After Jessica parked, she was too busy juggling her phone and keys to notice the crowd of teenage boys moving toward her vehicle. As she got out she immediately recognized what was happening. It wasn’t the first time. She began walking to the café as quickly as possible and they began hurling insults about her weight and appearance. “Hey you, I bet you’re just starving, bitch!” “Watch out, an elephant is coming through!” The lines turned aggressively sexual as the door closed behind her.
She waited at her table in front of an empty cup of coffee for almost two hours. The shop was getting close to closing, yet the staff could see why she was hiding and gave her a few minutes after they switched off the sign. The boys had decided to stay, waiting for her to come out. She gathered her things and decided that she had to get back to her car as quickly as possible. As she exited the building she looked at the several yards between the doors as what it was: a public walk of humiliation. Their words were followed by pieces of trash, some throwing scraps of food that strayed across her face, hiding what tears were starting to form. As they surrounded her the fury of objects became a sort of violent pornography, covering the face of a person they saw as nothing but a parasite. Threats of rape, which they said she should welcome, were only a small piece of the desecration. When she closed the car door she was covered with smears of rotten fast food, and she could hardly hear her own sobbing over the laughter of the teenage jury.
The fat liberation movement came out of the 1970s, given strength by the rise of feminist voices, liberation-oriented queers, of anti-war punks, and social ecologists, in a time when challenging even the most fundamental types of injustice seemed to blow with the wind. (1) It was swallowed up in the consumerism of the 1980s, the obsessive yo-yo dieting that became branded and turned into a middle-income commodity, and in narratives like the “obesity epidemic” and the food justice culture around anti-GMO and processed food activism. Today we are seeing a strike back, the movement climbing up out of the recesses of a fragmented past and demanding recognition.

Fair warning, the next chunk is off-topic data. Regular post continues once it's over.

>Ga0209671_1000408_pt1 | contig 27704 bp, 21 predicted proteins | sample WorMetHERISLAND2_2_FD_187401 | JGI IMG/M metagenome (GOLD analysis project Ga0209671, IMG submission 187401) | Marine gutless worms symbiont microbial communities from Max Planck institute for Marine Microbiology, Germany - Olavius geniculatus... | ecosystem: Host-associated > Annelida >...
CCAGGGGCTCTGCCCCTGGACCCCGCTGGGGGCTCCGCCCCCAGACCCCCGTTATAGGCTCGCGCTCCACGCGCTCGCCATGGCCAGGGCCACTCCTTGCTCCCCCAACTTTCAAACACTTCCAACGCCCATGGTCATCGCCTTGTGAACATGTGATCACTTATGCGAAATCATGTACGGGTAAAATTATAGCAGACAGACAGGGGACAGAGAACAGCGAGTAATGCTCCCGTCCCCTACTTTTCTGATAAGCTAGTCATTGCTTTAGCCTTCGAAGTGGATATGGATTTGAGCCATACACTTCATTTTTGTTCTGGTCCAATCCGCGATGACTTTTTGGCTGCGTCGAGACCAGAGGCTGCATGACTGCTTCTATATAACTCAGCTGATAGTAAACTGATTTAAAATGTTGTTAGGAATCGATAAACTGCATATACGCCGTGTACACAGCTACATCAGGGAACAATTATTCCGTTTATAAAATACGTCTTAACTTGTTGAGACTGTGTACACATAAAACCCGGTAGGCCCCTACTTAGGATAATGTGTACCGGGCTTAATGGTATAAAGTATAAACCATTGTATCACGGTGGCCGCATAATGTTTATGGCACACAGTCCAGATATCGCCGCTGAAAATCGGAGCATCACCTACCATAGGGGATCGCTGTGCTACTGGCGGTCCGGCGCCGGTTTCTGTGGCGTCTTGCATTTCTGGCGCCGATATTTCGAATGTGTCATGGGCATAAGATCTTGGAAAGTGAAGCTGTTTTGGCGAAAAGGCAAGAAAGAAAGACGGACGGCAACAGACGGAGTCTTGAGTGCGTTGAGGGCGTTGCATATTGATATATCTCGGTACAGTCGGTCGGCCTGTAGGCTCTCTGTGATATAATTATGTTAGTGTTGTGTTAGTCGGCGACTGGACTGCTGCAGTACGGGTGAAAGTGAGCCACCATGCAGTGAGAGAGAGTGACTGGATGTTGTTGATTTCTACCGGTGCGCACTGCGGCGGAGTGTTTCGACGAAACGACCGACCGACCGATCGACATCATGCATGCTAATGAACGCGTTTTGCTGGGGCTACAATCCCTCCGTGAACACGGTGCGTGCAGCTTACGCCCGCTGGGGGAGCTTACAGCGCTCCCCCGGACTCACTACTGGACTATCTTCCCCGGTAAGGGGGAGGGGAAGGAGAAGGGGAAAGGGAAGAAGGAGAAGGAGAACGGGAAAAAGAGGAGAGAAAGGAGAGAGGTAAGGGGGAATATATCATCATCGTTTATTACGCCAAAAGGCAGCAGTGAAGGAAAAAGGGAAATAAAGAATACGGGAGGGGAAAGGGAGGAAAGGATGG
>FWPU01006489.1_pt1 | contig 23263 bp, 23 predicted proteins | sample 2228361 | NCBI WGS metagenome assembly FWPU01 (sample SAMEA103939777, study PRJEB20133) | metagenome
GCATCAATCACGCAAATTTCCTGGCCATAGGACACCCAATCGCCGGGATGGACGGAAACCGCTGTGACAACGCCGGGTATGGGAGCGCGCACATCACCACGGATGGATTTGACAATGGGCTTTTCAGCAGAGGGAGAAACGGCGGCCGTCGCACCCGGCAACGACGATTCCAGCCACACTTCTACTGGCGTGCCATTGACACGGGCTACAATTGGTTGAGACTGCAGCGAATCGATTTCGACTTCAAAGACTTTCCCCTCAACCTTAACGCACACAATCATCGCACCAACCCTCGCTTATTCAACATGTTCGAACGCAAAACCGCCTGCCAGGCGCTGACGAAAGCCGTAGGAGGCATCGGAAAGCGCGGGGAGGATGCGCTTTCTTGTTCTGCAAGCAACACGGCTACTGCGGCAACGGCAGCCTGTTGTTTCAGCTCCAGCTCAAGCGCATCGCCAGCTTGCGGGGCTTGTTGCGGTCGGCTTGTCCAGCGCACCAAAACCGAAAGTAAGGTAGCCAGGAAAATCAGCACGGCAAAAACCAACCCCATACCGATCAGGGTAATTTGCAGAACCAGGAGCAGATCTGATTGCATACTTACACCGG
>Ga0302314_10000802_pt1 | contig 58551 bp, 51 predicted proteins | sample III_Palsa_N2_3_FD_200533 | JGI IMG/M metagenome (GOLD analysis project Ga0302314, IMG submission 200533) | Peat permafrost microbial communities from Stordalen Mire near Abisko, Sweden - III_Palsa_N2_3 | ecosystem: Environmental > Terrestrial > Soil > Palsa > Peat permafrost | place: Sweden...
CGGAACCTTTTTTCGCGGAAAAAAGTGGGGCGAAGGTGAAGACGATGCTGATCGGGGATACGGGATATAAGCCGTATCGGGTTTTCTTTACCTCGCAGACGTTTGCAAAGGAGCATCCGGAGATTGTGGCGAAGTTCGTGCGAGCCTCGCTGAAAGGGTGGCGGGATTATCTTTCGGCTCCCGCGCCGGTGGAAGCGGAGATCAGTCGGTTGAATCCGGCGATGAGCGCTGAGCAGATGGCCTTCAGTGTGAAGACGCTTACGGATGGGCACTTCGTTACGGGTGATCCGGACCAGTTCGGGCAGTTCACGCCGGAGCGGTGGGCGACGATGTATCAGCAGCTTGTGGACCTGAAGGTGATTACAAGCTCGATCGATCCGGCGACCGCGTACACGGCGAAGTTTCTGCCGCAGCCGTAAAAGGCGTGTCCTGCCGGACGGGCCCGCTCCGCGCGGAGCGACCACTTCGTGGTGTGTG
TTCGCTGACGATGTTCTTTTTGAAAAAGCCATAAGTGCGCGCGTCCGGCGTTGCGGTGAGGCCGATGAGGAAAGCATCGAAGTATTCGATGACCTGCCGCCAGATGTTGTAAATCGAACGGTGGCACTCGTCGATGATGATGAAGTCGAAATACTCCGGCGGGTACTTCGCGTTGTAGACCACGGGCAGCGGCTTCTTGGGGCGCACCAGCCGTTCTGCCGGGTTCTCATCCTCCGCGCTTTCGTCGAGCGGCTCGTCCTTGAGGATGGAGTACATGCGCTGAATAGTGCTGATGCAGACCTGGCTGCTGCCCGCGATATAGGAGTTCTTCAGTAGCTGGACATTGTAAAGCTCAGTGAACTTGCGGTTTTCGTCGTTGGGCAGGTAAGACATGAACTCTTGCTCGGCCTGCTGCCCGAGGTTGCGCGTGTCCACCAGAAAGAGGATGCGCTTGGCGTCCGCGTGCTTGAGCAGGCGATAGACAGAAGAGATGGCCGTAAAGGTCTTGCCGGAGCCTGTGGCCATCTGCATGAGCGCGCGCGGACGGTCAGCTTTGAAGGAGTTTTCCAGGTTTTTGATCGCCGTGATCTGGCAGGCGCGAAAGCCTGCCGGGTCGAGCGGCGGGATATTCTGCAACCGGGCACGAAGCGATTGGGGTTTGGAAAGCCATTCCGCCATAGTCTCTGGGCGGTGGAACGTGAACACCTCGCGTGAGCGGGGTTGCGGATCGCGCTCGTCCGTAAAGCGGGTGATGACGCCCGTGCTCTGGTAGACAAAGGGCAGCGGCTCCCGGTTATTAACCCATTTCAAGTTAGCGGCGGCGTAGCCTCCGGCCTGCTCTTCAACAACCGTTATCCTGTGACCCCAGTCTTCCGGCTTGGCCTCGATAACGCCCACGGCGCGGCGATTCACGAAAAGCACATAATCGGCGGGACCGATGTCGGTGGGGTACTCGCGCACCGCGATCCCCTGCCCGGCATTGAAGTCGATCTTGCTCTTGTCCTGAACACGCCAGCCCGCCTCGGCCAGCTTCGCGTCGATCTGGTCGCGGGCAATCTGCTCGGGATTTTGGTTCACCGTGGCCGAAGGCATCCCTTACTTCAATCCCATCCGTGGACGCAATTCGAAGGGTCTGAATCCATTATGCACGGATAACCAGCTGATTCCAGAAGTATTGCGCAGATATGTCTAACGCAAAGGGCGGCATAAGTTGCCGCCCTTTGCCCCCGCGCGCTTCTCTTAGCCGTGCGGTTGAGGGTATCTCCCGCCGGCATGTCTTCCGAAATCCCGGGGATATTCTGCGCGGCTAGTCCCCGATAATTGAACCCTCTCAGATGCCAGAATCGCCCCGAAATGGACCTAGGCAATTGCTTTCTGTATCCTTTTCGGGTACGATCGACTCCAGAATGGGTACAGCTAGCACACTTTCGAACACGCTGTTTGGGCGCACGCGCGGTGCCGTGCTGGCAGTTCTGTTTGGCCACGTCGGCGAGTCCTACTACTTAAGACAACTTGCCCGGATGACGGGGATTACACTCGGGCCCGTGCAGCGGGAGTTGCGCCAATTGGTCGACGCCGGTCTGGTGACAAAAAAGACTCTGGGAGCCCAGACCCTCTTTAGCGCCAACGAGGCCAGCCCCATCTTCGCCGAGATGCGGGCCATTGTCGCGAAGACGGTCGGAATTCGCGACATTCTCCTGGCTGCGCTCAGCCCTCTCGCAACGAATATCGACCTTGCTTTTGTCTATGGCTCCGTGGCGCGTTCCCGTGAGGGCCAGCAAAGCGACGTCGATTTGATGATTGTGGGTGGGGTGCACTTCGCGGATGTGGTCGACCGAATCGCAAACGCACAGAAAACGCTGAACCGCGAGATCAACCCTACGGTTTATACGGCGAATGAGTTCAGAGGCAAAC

Fat bodies exist. They cannot be eliminated. They will no longer be subject to ridicule, hatred, and displacement.
The ideas implicit to body liberation are steeped in revolutionary meta-politics, when we see how deeply they tie to systems of oppression and stratification. So where is our ‘fat anarchism?’
At its core, anarchism is concerned with the abolition of hierarchy. The smashing of white supremacy, patriarchy, heteronormativity, and other forms of social division where difference is only defined in terms of “better” or “worse.” This modern world of late capitalism forces hierarchies as the fundamental crux of social organization.
Like anything in class society, our bodies are ranked. Bodies are not just seen as natural to their person, but signs of the successful behavior of the soul inside them. Fat bodies arrive low on the social ladder with a host of designations implying that they are the result of poor life choices and that they cannot be desired. In this way, a sort of “body meritocracy” takes root in our social relations. This myth, similar to the standard meritocracy that teaches us that people are poor because they lack intrinsic worth and effort, tells us that our bodies are the result of our behavior. Skinny bodies, those near the top, are earned with superhuman feats of self-control and conviction. Fat bodies display a lack of self-respect, the inability to control basic urges, and of course, a disregard for personal health and hygiene. This stratification models itself as a class, with those on the top, those on the bottom, and many operating somewhere in between. The person with the fat body will see that body type as something to be overcome so as to be welcomed into a “real life,” one where people see them as rightfully desirable, welcome, and “good.”